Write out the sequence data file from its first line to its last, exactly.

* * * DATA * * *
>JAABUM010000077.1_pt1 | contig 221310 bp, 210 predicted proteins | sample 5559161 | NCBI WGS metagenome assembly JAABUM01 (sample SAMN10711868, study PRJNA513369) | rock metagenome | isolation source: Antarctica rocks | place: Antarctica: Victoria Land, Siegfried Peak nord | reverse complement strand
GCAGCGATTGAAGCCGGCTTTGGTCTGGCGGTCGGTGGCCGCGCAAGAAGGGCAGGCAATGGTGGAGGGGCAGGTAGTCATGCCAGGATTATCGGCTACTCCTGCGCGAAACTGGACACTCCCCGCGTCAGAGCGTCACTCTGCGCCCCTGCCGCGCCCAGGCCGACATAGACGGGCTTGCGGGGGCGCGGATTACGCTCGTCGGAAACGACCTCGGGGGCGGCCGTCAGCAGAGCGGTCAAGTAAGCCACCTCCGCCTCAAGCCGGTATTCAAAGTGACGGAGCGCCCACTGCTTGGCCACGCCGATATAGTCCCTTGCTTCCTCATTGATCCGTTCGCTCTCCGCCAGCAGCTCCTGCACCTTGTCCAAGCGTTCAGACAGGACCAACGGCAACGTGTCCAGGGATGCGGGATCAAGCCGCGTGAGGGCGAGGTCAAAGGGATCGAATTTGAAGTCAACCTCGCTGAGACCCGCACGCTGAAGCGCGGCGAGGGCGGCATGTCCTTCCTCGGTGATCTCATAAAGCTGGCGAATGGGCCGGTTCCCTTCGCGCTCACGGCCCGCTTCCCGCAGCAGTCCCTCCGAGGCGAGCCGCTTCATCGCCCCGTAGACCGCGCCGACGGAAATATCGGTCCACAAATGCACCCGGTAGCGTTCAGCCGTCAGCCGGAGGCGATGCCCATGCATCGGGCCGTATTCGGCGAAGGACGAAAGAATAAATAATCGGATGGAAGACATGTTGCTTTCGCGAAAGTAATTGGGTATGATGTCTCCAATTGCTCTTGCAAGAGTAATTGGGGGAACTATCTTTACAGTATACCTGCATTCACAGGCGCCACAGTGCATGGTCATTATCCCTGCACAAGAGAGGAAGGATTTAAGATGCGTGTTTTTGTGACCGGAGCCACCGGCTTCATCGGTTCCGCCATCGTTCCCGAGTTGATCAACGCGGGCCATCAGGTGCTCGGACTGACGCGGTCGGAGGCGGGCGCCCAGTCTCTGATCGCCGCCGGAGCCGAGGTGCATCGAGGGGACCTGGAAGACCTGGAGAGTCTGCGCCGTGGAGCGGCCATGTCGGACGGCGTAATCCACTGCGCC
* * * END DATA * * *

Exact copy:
>JAABUM010000077.1_pt1 | contig 221310 bp, 210 predicted proteins | sample 5559161 | NCBI WGS metagenome assembly JAABUM01 (sample SAMN10711868, study PRJNA513369) | rock metagenome | isolation source: Antarctica rocks | place: Antarctica: Victoria Land, Siegfried Peak nord | reverse complement strand
GCAGCGATTGAAGCCGGCTTTGGTCTGGCGGTCGGTGGCCGCGCAAGAAGGGCAGGCAATGGTGGAGGGGCAGGTAGTCATGCCAGGATTATCGGCTACTCCTGCGCGAAACTGGACACTCCCCGCGTCAGAGCGTCACTCTGCGCCCCTGCCGCGCCCAGGCCGACATAGACGGGCTTGCGGGGGCGCGGATTACGCTCGTCGGAAACGACCTCGGGGGCGGCCGTCAGCAGAGCGGTCAAGTAAGCCACCTCCGCCTCAAGCCGGTATTCAAAGTGACGGAGCGCCCACTGCTTGGCCACGCCGATATAGTCCCTTGCTTCCTCATTGATCCGTTCGCTCTCCGCCAGCAGCTCCTGCACCTTGTCCAAGCGTTCAGACAGGACCAACGGCAACGTGTCCAGGGATGCGGGATCAAGCCGCGTGAGGGCGAGGTCAAAGGGATCGAATTTGAAGTCAACCTCGCTGAGACCCGCACGCTGAAGCGCGGCGAGGGCGGCATGTCCTTCCTCGGTGATCTCATAAAGCTGGCGAATGGGCCGGTTCCCTTCGCGCTCACGGCCCGCTTCCCGCAGCAGTCCCTCCGAGGCGAGCCGCTTCATCGCCCCGTAGACCGCGCCGACGGAAATATCGGTCCACAAATGCACCCGGTAGCGTTCAGCCGTCAGCCGGAGGCGATGCCCATGCATCGGGCCGTATTCGGCGAAGGACGAAAGAATAAATAATCGGATGGAAGACATGTTGCTTTCGCGAAAGTAATTGGGTATGATGTCTCCAATTGCTCTTGCAAGAGTAATTGGGGGAACTATCTTTACAGTATACCTGCATTCACAGGCGCCACAGTGCATGGTCATTATCCCTGCACAAGAGAGGAAGGATTTAAGATGCGTGTTTTTGTGACCGGAGCCACCGGCTTCATCGGTTCCGCCATCGTTCCCGAGTTGATCAACGCGGGCCATCAGGTGCTCGGACTGACGCGGTCGGAGGCGGGCGCCCAGTCTCTGATCGCCGCCGGAGCCGAGGTGCATCGAGGGGACCTGGAAGACCTGGAGAGTCTGCGCCGTGGAGCGGCCATGTCGGACGGCGTAATCCACTGCGCC